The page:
Wite Out moves from Norton’s childhood in Boston to her adulthood as a single mother in California. She refuses to fully affiliate herself with her family. Instead, she finds community with other women, with other artists, with black writers. (Langston Hughes, Zora Neale Hurston, Memphis Minnie, and Fred Moten all provide epigraphs). She becomes a kind of mother to a seventeen-year-old black boy in foster care named Marcus. She cobbles together a family and she cobbles together a self. Wite Out, a hybrid of verse and prose that uses typography and spacing in interesting ways, is the record of this process.
“Looking through thirty years of notebooks,” Norton writes, “stitching, remembering, juxtaposing. Imposing order that isn’t there while you’re living it.” To construct a self—a white self or a black self, the self as poet and the self as mother—demands constant editing and rearranging. That’s another sense of the title. Self-construction requires revision; revision requires Wite Out.
Wite Out: Love and Work
Hanging Loose Press, 262 pp., $19.00
Poets are humans, and that means poets make mistakes. To take some examples from the introduction to Erica McAlpine’s delightful study The Poet’s Mistake: In The Winter’s Tale, Shakespeare famously gives Bohemia a coast; it’s actually landlocked. In “On First Looking into Chapman’s Homer,” Keats has “stout Cortez” staring at the Pacific; it was actually Balboa. Milton confuses one of the Fates with the Furies in “Lycidas.”
What are we to do with such mistakes? How much interpretive weight can they bear? How much should they bear? McAlpine argues that critics have tended to treat these mistakes by arguing that they’re not actually mistakes (the coastless Bohemia signals that we’re in a fantastical world); or, they argue that a mistake is productive, allowing the poem to mean more fully than it otherwise would (Wordsworth’s incorrect use of a present-perfect verb in a poem about a traumatic memory indicates how the past lives in the present). Faced with a poetic genius misspelling (John Clare) or using a word with clear but unintended sexual connotations (Robert Browning), the critic pleads, defends, and justifies. “How could a reader,” McAlpine asks, “upon encountering a mistake in a poem…not assume that whatever is wrong is also right and that whatever should not have been written, but was, is therefore meant to be?”
Yet to justify often means to explain away, and to explain away means to sidestep the complexities of form and intention that actually attend poetic composition and that shape poetic meaning. Take that Wordsworth example. By looking at the rest of Wordsworth’s corpus, we can see that he is very careful with verb tenses when describing the act of memory. Treating this mistake as a mistake allows the reader, as McAlpine suggests, both to admit the role of contingency in poetic composition and meaning, and to consider more carefully the notion of poetic intentionality: “In using Wordsworth’s error to shape our own meanings for the poem, we celebrate the unintentional aspects of Wordsworth’s verse, but when we recognize his mistake as a mistake, we acknowledge his conscious choices too.” Meaning in poetry is generated from intention but it isn’t reducible to intention; attending to poetic mistakes helps us to see this fact more clearly.
McAlpine writes splendidly about Emily Dickinson, whose “style sometimes masquerades as error” and whose defenders take every solecism and “coax [it] into acceptability”; and she writes just as well on Elizabeth Bishop, whose poems often stage the act of self-correction (from “Sandpiper”: “he runs straight through it, watching his toes. // —Watching, rather, the spaces of sand between them”). McAlpine displays a sensitive ear, a command of poetic history, and a critical intelligence that makes fine distinctions clear and meaningful. The Poet’s Mistake is a model of good academic criticism.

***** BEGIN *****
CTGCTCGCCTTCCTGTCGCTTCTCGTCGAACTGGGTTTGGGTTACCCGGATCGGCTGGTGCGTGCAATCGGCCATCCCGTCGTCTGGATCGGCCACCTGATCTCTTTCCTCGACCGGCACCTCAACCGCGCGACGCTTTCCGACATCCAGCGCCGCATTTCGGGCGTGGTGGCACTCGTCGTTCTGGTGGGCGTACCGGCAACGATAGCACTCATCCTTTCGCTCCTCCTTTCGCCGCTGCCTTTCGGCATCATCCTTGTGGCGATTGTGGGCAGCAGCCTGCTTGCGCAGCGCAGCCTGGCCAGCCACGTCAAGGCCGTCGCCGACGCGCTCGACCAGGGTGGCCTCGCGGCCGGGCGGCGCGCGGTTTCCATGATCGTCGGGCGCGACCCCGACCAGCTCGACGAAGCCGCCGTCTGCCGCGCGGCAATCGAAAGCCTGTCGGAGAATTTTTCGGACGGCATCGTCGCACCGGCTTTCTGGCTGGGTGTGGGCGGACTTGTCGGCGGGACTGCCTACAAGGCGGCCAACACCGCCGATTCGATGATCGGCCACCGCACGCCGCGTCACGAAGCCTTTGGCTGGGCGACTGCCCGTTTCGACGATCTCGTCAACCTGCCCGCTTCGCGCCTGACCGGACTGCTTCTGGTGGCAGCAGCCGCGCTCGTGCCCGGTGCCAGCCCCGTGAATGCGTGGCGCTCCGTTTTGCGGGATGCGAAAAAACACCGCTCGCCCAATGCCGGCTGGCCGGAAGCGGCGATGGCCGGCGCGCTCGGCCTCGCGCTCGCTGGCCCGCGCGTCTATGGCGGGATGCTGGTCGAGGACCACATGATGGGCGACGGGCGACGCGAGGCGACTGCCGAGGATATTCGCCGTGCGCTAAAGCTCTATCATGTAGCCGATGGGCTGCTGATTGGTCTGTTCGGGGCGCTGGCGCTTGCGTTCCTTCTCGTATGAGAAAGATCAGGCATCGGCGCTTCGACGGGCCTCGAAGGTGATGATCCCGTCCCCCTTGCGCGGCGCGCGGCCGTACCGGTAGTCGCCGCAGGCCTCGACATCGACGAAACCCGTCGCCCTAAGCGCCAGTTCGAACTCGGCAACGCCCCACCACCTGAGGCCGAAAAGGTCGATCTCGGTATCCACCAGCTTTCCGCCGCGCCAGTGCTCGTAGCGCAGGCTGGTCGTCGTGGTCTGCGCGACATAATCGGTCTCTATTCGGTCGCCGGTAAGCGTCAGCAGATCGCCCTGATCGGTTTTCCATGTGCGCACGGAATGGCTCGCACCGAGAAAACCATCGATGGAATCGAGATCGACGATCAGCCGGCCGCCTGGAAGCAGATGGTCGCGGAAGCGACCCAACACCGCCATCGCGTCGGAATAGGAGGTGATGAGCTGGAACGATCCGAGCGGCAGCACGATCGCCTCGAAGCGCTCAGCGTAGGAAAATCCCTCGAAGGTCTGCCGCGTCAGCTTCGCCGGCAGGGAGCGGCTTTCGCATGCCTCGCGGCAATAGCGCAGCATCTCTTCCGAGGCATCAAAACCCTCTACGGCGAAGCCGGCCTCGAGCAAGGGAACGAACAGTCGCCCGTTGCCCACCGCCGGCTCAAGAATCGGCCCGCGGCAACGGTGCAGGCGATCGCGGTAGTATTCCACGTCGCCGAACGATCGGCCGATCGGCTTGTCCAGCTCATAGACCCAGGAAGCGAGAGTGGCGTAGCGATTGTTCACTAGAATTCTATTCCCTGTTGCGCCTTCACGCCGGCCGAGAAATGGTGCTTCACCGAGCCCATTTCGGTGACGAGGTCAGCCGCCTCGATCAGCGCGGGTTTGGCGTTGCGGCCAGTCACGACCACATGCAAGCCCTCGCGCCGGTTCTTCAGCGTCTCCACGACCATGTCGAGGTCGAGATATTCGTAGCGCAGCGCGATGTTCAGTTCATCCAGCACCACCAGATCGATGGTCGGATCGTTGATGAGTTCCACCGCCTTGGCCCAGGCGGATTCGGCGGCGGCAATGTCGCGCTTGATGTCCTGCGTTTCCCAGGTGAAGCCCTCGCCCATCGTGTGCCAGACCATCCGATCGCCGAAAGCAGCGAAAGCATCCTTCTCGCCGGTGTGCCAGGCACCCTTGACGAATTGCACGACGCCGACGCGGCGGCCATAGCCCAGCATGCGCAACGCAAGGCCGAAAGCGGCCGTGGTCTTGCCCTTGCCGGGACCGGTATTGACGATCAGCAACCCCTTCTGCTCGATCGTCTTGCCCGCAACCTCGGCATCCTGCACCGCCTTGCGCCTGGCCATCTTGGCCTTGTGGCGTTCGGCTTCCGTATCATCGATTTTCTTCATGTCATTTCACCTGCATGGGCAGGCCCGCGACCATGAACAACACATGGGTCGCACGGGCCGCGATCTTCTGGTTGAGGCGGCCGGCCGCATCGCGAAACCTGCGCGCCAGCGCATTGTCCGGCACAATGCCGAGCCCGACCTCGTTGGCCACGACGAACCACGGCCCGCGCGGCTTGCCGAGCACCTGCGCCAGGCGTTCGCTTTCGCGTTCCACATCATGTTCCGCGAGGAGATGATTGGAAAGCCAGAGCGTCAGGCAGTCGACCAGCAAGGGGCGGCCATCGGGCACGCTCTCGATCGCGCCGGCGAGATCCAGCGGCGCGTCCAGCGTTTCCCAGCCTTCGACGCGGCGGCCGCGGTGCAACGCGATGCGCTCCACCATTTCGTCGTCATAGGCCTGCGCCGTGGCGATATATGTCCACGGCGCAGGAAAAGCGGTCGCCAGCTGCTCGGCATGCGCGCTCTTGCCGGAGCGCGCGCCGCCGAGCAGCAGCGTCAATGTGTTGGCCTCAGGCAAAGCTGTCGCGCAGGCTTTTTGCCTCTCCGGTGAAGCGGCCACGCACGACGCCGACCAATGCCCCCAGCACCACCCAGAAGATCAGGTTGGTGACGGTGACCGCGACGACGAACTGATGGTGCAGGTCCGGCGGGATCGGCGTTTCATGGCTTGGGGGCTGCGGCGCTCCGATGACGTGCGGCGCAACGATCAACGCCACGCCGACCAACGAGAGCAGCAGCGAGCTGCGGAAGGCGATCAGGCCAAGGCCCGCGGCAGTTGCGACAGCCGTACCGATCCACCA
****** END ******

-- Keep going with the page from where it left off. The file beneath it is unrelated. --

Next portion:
The Poet’s Mistake
Princeton University Press, 264 pp., $29.95
Angela Alaimo O’Donnell is a scholar of Flannery O’Connor (see her just-published Radical Ambivalence: Race in Flannery O’Connor). She’s also a poet (see her 2017 collection Still Pilgrim). It’s only natural that this scholar-poet would write a book like Andalusian Hours, an excellent work of O’Connor criticism conducted not through scaffolded chapters but through 101 sonnets.
Andalusian Hours brings O’Connor’s biography to pulsating life: the time a reporter came to photograph the young Flannery’s backward-walking chicken (“It was such / a rush to have all those adult eyes / trained on me and my trained bird”); her friendship with Robert Lowell (“He was a hurricane, that one was, / moving across the earth at light speed”); her writing of Wise Blood (“It seems all I see is how far I fail / at telling the truth, making the moment / of revelation real as a gut punch”); her final days (“I’m like to light out for that province soon / as things don’t look too good in this one”). The poems gather phrases from O’Connor’s stories and letters, making her voice speak again.
A biography in sonnets, then, but also an interpretation in sonnets. O’Connor liked writing about freaks, and critics sometimes treat her as a freak of literary history: sui generis, a misfit in the American canon. O’Donnell’s O’Connor, though, emerges in and through reading. In “Flannery & Dante,” the modern American identifies with the old Italian: “Deep under the skin / you and I are kin, / conjuring words, eager to atone / for the pity of being blood and bone.” In “Flannery & Faulkner,” she stands at a distance from her great Southern precursor. In Andalusian Hours, we see how O’Donnell’s poetic voice has, in part, grown from her reading of O’Connor—and how O’Connor’s voice grew in part from her own reading as well.
It’s a bold thing, to channel the voice of an author possessed of such a singular style: “It took stealth / and nerve to steal your mind and heart.” Andalusian Hours proves O’Donnell a good thief.
Andalusian Hours: Poems from the Porch of Flannery O’Connor
Angela Alaimo O’Donnell
Paraclete Press, 128 pp., $19.00